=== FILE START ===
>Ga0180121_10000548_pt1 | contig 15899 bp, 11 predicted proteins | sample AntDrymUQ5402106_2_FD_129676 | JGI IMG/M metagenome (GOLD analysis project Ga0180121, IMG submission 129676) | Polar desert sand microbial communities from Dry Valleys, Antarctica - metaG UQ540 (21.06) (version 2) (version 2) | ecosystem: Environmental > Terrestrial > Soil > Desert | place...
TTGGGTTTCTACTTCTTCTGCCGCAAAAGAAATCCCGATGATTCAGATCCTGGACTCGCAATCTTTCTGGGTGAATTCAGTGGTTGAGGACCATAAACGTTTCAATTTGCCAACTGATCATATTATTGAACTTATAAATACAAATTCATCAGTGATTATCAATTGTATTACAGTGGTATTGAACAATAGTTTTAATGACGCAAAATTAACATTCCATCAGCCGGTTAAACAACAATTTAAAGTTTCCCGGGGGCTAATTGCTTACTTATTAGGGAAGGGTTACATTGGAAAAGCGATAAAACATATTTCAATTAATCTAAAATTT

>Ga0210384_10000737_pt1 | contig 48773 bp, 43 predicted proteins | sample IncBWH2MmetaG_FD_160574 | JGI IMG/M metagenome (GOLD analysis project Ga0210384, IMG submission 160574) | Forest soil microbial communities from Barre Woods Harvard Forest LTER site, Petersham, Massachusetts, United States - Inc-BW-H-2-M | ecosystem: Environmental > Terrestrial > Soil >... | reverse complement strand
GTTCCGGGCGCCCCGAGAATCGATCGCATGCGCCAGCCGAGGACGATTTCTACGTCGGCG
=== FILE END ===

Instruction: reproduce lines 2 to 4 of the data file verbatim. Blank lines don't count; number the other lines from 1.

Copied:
TTGGGTTTCTACTTCTTCTGCCGCAAAAGAAATCCCGATGATTCAGATCCTGGACTCGCAATCTTTCTGGGTGAATTCAGTGGTTGAGGACCATAAACGTTTCAATTTGCCAACTGATCATATTATTGAACTTATAAATACAAATTCATCAGTGATTATCAATTGTATTACAGTGGTATTGAACAATAGTTTTAATGACGCAAAATTAACATTCCATCAGCCGGTTAAACAACAATTTAAAGTTTCCCGGGGGCTAATTGCTTACTTATTAGGGAAGGGTTACATTGGAAAAGCGATAAAACATATTTCAATTAATCTAAAATTT

>Ga0210384_10000737_pt1 | contig 48773 bp, 43 predicted proteins | sample IncBWH2MmetaG_FD_160574 | JGI IMG/M metagenome (GOLD analysis project Ga0210384, IMG submission 160574) | Forest soil microbial communities from Barre Woods Harvard Forest LTER site, Petersham, Massachusetts, United States - Inc-BW-H-2-M | ecosystem: Environmental > Terrestrial > Soil >... | reverse complement strand
GTTCCGGGCGCCCCGAGAATCGATCGCATGCGCCAGCCGAGGACGATTTCTACGTCGGCG